Of Features and Design
Audiophiles should be well acquainted with the pedigree of Yamaha. Their products typically deliver excellent performance while embodying a unique design ethos. The TSX-140 desktop audio docking station, which we have previously reviewed, reveals the kind of attention Yamaha pays to its products' design and feature-set.
Recently, Yamaha refreshed its lineup of AV Receivers and also spruced up its sound bar offerings. The new Yamaha YHT-S401 is a step up from the previous YHT-S400. The latter was the winner of our Best Sound Bar in the 2011 Tech Awards, so we're interested to find out if the new contender could raise the bar higher than what its predecessor has set.
The Yamaha YHT-S401 comprises of a front surround system with a center speaker and a receiver which also doubles up as the subwoofer (by way of a 100W built-in digital amp). Unlike the Philips HTS7140 and the Pioneer HTZ-HW919BD, the Yamaha HYT-S401 does not have a Blu-ray player integrated as part of the package. The omission however is reflected in its price of S$999, which is a whole S$200 less than the other two sound bars mentioned.
This makes the new Yamaha sound bar a pure mid-level audio product for those who have some components of a rudimentary home theater system already set up. If you already own a Blu-ray player and wish to avoid redundancy, then this product is the ideal solution. However if you need a Blu-ray player, you can easily pick one up with the savings offered by the lower price of this device, thus offering consumers choice.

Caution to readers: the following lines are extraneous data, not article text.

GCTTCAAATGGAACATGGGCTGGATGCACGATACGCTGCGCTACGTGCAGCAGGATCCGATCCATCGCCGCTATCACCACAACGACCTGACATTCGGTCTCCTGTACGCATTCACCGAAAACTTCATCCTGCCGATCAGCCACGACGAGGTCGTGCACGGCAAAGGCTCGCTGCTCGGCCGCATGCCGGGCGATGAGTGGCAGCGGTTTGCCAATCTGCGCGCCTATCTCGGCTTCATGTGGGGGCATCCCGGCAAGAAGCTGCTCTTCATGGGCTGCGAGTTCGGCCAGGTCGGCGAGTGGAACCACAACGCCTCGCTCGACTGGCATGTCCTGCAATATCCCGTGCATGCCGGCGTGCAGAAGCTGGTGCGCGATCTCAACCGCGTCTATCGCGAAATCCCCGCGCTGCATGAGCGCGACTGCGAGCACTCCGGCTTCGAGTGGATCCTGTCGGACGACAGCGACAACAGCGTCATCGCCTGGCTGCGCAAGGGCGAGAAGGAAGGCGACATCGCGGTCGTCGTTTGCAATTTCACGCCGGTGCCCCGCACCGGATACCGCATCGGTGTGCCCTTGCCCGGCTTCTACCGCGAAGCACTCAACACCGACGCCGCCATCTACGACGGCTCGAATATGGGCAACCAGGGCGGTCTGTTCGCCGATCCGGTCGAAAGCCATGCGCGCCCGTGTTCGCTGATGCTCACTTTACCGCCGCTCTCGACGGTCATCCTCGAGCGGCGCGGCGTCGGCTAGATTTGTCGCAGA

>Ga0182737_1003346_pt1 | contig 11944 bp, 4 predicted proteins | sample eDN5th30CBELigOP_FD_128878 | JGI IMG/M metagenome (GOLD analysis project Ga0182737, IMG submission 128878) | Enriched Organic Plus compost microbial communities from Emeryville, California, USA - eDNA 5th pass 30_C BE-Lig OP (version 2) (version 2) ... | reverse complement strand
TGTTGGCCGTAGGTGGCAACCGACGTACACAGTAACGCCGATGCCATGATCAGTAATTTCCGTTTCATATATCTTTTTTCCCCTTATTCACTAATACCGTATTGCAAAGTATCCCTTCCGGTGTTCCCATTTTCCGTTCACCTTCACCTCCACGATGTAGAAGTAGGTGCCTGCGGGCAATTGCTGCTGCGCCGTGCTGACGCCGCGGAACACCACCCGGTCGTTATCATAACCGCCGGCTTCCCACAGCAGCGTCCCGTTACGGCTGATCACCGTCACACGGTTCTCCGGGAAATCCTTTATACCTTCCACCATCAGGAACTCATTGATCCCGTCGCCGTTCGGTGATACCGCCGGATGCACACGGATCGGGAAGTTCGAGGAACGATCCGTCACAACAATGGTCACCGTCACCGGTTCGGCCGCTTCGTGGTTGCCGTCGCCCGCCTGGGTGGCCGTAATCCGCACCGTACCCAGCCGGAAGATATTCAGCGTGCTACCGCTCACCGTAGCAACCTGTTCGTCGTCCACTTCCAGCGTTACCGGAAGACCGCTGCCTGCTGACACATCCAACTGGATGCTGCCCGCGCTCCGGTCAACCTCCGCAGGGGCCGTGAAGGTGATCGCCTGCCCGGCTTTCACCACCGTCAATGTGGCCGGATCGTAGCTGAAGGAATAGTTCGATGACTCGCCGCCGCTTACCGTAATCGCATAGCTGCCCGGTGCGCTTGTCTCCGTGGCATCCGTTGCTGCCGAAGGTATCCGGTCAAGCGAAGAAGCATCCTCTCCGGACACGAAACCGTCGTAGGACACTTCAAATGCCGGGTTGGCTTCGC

A simple and elegant glossy black finish makes the Yamaha YHT-S401 aesthetically compatible with almost all TV displays on sale these days. At a stretch, you might even call the looks of the sound bar pretty.
The AV Receiver cum Subwoofer Unit
Seeing that the subwoofer and receiver are bundled into one unit, this device is quite large and bulky. In fact, the whole package weighs in at approximately 8kg which makes it a bit difficult to carry and transport. Its big size and functionality as a subwoofer also makes it a little more difficult to find a suitable location to place the unit. Since the subwoofer utilizes bass reflex ports, you should try to place the device next to a wall or a solid surface in order to maximize performance. Our suggestion for ideal placement would be on a dedicated rack as the unit is designed to be slotted in a standard sized AV rack. That's not all however, as the Yamaha receiver is also designed to stand both vertically and horizontally, so you can put it on the floor if you wish to. It's versatile, so don't be shy and try experimenting different placements in your room for your preferred bass response. Just be sure it's still in your line of sight for you to control the unit via the remote control.